The United States Extractive Industries Transparency Initiative (USEITI) is part of an international effort to promote open and accountable management of natural resources. For over two years, I led an agile, iterative effort to create a site that provides data about how the U.S. manages extractive industries in a user-centric way.
The Extractive Industries Transparency Initiative (EITI) is a global standard that promotes open and accountable management of natural resources. In 2011, the U.S. committed to join EITI as part of Open Government Partnership. But what would the U.S. version of EITI look like? The U.S. Department of the Interior, who was responsible for leading the charge, wanted to make sure USEITI was meaningful to U.S. citizens.
I joined the project in 2013 as a Presidential Innovation Fellow at the Office of Natural Resources Revenue. Before the U.S. joined EITI, the outputs of most EITI processes were “EITI Reports”: thick, printed tables of numbers that showed how much companies paid to extract public resources, and how much the government received. (In this way, the process hoped to combat any ‘disappearing’ cash in the middle, and make sure public resources made it to public goods such as roads, schools and hospitals.)
However, rather than printing yet another heavy document, the U.S. aspired to meet U.S. citizens where more and more of them expect to engage with information and services: online.
But first, we had to convince the broader group of stakeholders involved in USEITI that moving to a mostly online format would be a net win for both their individual interests and the interests.
tl;dr: check out the new site here.
The first step towards our goal of eventual consensus around an online ‘USEITI Report’ was many meetings, and many prototypes to show what could be possible. This was a very early prototype showing a story-module-based interaction:
Part of signing on to EITI means that a country must engage a “multi-stakeholder group” of industry, civil society, and government to work together towards any outputs. In the U.S., this group included academics, large and small natural resource extraction companies, Tribal representatives, and many levels of government. This large and diverse group of people must agree that the path USEITI in on will get it to its goals.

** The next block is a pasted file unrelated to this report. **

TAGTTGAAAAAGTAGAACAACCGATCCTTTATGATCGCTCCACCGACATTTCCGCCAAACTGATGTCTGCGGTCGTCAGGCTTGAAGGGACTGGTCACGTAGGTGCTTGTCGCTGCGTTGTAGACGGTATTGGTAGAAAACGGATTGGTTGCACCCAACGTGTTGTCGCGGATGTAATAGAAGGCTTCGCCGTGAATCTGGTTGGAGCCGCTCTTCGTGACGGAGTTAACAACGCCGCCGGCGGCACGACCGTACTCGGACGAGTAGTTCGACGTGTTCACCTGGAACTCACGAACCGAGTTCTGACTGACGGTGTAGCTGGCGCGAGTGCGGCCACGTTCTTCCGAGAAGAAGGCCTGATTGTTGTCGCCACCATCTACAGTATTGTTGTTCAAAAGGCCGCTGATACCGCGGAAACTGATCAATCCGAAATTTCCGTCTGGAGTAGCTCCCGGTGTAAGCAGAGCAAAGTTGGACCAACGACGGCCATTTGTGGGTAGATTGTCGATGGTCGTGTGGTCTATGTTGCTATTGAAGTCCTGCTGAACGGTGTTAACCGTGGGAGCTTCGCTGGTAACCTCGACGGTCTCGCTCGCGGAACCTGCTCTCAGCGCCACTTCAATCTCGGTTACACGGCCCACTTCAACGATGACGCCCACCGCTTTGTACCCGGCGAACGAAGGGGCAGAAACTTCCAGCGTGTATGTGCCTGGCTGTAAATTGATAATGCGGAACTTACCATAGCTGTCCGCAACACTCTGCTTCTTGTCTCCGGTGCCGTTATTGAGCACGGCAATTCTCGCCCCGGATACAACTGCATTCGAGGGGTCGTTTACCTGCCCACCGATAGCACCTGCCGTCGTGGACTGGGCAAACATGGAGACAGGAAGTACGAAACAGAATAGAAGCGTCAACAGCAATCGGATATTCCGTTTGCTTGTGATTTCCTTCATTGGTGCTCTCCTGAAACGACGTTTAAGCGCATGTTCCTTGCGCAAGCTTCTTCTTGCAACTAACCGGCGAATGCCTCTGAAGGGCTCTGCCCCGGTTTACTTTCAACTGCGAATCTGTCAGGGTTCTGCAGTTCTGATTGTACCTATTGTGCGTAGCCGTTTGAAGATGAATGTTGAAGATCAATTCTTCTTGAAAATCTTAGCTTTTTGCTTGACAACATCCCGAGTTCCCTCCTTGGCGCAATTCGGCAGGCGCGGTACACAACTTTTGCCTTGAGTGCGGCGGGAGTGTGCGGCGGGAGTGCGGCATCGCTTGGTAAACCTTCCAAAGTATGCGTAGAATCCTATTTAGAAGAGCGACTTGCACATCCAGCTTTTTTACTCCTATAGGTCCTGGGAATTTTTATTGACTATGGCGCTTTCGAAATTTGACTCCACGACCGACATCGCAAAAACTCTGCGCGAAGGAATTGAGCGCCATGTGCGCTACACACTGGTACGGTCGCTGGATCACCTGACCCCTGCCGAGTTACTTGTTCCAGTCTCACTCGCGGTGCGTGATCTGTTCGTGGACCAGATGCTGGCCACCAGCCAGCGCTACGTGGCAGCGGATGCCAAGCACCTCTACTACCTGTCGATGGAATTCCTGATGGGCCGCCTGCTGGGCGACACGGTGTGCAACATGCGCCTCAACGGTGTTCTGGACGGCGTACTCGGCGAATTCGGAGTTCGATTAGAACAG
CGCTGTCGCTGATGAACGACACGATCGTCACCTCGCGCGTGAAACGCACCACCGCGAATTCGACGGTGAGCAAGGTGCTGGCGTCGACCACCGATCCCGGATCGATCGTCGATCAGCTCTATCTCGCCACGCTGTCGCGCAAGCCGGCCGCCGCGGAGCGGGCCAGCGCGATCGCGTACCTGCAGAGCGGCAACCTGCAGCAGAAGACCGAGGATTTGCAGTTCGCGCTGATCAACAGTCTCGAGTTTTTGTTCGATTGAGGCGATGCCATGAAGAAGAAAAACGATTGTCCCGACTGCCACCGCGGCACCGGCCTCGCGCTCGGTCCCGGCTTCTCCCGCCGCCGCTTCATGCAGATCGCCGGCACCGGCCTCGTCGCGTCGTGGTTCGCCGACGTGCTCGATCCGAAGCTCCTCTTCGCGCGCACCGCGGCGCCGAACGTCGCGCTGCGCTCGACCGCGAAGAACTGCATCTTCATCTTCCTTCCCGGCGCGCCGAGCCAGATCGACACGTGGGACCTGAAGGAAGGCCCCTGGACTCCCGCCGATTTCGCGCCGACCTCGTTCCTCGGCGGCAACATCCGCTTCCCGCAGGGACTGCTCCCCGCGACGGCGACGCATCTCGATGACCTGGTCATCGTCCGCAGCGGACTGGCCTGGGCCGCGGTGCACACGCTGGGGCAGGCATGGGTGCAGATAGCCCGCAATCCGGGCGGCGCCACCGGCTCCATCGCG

A great method for getting a group of people on the same page, and coming up with ideas for (and consensus on) next steps, is the design studio. So, fairly early in our process, we held a design studio with the goal of solidifying project personas; choosing an initial focus persona; and designing one potential interaction for a future site. Several representatives from each stakeholder sector participated, and we left the studio with a path forward towards a beta site. Read an 18F blog post on the design studio.
Even after the design studio, however, we still had a few challenges. One, not everyone involved in the USEITI effort believed that a website would be a better way to share information on natural resources. And two, since this sort of website hadn’t been done before, and was planned to be so highly interactive, our development and design team wanted something more than paper prototypes to test with users that resembled our personas so we could validate and adjust our project hypotheses and assumptions.
So naturally, we just built it! Rapid prototyping, and just getting something live for people to give feedback on is hands-down the best way to move forward. Our first beta site launched in December 2014 and featured a long-scroll homepage with various ‘stops’ with fairly complex interactions as you explored downward through the story of natural resources in the U.S.
Ooo, we like the beta, now here’s 100 other things